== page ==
Such efforts involve leveraging location-enabled mobile phone apps, shoppers’ always-on cell phone signals, AI-powered traffic-monitoring cameras and data culled by outside vendors. Since clicks-to-bricks retailers already possess terabytes of valuable customer data themselves, the prospect of these tenants sharing their own information with landlords has been a hot topic.
With time, tenants’ marketing departments could start to regard the highest-traffic malls and shopping districts as key influencers. We may now be in the first stages of this evolution: Instead of thinking about real estate as ground zero for transactions, clicks-to-bricks operators are asking landlords for data on how physical stores can help them acquire customers. Such shifts could lead to a different conception of the basic business contract between landlords and certain tenants. Productivity-related stats such as sales per square foot or percentage rent could give way to calculations focused on traffic and customers.
Consider the Software-as-a-Service distribution model, in which third-party providers host customer apps online. In this world, marketers frequently pay a lot more for each new customer than they would have received from just a first sale alone.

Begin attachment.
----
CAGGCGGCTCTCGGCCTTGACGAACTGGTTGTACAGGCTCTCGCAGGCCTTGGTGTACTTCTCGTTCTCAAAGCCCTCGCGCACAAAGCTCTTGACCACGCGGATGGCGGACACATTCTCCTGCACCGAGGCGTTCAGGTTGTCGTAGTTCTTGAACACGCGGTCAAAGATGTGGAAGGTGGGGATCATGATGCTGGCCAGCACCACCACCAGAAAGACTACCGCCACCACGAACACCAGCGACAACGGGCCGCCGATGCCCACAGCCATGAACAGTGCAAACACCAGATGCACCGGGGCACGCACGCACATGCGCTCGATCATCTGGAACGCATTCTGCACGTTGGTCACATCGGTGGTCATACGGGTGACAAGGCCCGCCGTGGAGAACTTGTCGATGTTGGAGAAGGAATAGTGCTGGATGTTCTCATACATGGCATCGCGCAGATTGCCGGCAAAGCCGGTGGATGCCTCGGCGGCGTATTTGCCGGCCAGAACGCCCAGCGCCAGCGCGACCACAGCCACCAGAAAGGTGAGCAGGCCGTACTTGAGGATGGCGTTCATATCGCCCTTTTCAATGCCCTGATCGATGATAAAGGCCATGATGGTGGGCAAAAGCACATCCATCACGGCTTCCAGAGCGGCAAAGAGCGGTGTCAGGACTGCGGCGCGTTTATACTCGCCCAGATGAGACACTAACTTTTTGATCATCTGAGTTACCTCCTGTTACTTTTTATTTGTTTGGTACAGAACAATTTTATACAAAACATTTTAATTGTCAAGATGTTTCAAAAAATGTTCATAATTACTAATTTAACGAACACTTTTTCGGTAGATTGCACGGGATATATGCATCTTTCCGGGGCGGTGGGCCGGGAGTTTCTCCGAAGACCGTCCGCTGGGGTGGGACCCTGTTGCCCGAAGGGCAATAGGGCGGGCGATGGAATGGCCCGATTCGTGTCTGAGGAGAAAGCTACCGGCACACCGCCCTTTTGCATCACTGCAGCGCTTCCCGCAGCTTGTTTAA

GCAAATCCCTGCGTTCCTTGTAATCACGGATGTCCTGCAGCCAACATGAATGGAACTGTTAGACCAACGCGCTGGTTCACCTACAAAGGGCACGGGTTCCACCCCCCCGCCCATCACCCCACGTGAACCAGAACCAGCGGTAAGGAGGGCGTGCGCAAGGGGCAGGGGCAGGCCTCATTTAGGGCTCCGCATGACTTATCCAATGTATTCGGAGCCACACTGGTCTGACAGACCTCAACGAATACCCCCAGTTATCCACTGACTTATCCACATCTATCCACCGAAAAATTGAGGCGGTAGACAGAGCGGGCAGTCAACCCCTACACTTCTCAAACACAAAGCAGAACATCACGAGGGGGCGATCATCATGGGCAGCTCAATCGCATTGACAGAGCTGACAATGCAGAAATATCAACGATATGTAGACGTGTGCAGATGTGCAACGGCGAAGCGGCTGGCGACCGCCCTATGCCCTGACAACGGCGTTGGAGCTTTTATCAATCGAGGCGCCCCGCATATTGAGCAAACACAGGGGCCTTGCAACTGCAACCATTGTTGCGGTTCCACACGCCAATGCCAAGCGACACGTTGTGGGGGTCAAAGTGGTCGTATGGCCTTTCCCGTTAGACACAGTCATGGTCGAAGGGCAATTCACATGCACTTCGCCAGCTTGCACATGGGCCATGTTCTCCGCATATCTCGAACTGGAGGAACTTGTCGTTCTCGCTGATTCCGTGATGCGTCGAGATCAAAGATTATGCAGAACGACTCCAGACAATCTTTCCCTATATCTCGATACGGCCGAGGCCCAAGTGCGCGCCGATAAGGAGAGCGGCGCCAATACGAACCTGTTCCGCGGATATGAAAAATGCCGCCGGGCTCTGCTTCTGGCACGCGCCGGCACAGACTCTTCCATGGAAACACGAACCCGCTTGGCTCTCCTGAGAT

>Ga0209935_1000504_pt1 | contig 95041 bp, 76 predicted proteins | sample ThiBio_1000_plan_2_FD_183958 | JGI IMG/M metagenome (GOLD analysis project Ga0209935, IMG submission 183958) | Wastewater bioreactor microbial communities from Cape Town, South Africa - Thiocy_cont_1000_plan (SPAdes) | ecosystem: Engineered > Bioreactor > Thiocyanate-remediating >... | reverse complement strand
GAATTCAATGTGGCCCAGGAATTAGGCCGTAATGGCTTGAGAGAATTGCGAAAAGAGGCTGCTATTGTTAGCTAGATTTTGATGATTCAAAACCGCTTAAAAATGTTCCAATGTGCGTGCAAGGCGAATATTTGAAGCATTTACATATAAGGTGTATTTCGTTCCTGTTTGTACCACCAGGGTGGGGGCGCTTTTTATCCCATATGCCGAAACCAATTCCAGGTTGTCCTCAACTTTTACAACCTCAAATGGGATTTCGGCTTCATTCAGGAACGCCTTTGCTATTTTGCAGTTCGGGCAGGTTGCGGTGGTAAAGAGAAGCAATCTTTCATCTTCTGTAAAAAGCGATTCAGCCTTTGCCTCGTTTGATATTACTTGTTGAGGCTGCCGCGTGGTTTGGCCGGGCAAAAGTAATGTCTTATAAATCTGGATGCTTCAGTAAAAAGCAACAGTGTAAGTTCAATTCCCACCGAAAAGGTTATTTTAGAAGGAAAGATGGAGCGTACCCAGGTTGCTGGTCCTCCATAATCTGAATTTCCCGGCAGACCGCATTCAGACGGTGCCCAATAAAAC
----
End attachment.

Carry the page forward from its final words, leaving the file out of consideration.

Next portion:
Applied to real estate, this type of pricing could upend the concept of a rent-to-sales ratio. Instead of a retailer attempting to keep rent far below its sales, the operator would pay substantially more for that figure in recognition of the value of the customer connection. In the era of multichannel retailing, the difficulty in determining when and where sales actually occur has already forced a reexamination of the percentage rent model. It is possible that certain leases could one day be priced based on the cost, expressed as a calculated ratio, of persuading a customer to buy a product or service; alternately, rent could be calculated on a price-per-lead basis in which some retailers literally pay just for the footsteps into their stores.
Ecommerce and brick-and-mortar could finally have their incentives fully aligned. Bear in mind that landlords are already working overtime to strike just the right tenant mixes and to drive traffic via concerts, farmers markets, food halls, parks, community spaces, social media campaigns, children’s play areas and more. Greater access to and proficiency with data promises to further advance these goals and provide more value to tenants.
Big changes always create challenges. The increase in rents could appear drastic to tenants, but justifiable to landlords who have made huge investments in their properties and data capabilities. Some of the resulting efficiencies could turn out to be counterintuitive as well. Today, landlords have every reason to push for larger store sizes. Under this alternative rubric, owners would want to maximize the total number of tenants and would be happy with smaller stores.
It will be interesting to see whether contracts between landlords and tenants will one day closely mimic traditional marketing agreements. With time such a change could remake — and perhaps even renew — the retail landscape.